Like any city, Boston is made up of various overlapping groups. The Irish have a long history there. And as with any ethnic group, the Irish are divided into different sub-groups. You’ve got the working class guys who live on the south side and cling ferociously to their customs and their culture. Then you’ve got the upper class guys who want to climb into the cozy world of high-end condos and pricey restaurants. And then you’ve got the guys who are stuck in between.
That’s the crux of the conflict in The Departed. It starts with two young men brought up on the south side, both of them desperate to get out. Their escape route takes them to the state police academy, where they both graduate with high marks, but the paths they follow put them on opposite sides of the law. Colin is a mole working for crime boss Frank Costello. Bill is a straight arrow cop assigned to infiltrate Costello’s gang. This symmetrical pairing, the crook playing cop and the cop playing crook, could’ve ended up being a simplistic gimmick. But Monahan reaches deep into these characters, pulling away layer after layer, showing us what makes these two “southies” tick.
Colin is picked up by crime boss Frank Costello as a kid and groomed for the role he’s going to play. Frank is no simpleminded thug. He knows that to stay ahead of the law he needs to have inside information, so he sends Colin to school knowing that he’ll rise quickly in the state police. And Colin has no qualms about playing the role, using his intelligence and his education to build the kind of life he’s always wanted. He dresses well, dines at fine restaurants, and buys a condo that has a view of the Massachusetts State House. Colin gazes out the window at the gold dome that caps the dignified, classical structure. It symbolizes everything he wants, and he’s certain that he can have it all, if he just plays his cards right.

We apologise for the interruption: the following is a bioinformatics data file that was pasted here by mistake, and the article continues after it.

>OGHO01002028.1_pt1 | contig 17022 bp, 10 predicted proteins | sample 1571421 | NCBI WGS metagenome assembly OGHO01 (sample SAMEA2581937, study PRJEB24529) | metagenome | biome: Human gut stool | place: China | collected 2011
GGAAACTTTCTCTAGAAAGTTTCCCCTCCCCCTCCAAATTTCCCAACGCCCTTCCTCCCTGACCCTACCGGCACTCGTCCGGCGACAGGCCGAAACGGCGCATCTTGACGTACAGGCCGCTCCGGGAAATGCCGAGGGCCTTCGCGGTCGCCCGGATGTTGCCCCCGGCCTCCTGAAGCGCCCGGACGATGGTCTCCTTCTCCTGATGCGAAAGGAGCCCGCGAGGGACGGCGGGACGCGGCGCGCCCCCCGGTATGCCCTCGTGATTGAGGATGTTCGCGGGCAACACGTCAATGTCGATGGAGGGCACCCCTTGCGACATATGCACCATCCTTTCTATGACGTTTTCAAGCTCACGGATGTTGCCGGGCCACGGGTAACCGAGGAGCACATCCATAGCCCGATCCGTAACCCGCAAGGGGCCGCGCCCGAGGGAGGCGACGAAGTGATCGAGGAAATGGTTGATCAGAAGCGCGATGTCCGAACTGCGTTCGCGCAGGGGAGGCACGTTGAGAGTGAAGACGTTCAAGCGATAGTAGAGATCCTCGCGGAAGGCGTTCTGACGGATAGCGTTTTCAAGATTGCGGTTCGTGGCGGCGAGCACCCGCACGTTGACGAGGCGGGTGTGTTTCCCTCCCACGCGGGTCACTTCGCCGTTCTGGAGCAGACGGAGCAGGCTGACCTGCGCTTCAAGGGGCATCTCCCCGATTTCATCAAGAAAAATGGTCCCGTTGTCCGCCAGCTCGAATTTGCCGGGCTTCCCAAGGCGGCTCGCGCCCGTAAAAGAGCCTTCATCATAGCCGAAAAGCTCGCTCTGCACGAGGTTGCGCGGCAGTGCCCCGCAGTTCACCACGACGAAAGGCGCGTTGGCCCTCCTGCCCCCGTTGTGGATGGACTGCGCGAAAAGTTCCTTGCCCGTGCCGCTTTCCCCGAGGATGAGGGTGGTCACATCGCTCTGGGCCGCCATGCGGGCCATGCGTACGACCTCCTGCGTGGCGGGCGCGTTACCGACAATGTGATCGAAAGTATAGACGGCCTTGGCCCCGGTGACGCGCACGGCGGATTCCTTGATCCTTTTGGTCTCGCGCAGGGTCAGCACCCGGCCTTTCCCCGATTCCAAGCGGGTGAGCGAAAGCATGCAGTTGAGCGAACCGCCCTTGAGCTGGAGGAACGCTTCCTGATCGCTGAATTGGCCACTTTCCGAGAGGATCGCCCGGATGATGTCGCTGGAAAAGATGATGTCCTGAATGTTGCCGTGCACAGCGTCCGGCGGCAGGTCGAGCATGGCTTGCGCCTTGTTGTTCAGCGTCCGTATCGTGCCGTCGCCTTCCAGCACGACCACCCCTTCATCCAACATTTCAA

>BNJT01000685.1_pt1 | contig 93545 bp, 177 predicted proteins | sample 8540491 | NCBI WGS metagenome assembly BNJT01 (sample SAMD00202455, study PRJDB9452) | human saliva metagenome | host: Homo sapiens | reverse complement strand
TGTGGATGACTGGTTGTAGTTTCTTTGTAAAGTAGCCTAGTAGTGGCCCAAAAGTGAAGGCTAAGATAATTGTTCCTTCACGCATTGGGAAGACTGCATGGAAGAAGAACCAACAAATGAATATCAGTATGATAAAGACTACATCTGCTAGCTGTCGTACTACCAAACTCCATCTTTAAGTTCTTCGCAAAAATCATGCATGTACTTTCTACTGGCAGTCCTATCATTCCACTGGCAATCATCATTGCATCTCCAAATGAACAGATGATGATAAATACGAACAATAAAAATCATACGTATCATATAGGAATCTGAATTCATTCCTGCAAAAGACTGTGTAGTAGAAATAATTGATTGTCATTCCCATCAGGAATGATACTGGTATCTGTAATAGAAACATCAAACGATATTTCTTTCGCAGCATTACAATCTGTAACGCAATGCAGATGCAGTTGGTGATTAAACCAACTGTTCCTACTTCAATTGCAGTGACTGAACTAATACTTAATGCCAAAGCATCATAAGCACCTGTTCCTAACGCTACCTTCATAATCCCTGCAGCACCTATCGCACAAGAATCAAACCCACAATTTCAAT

Bill, on the other hand, is an honest man who spends his days with thieves and murderers. He’s chosen for the job, in part, because he learned early on how to adapt to different environments. His parents’ separation meant that even as a kid he led a double life, playing the good student and dutiful son when he was with his mother, then playing the roughneck southie when he hung out with his dad. Bill joined the state police hoping to put all that behind him. He has no family and he wants to start a new life. Unfortunately, his background makes him the perfect choice to infiltrate Costello’s gang.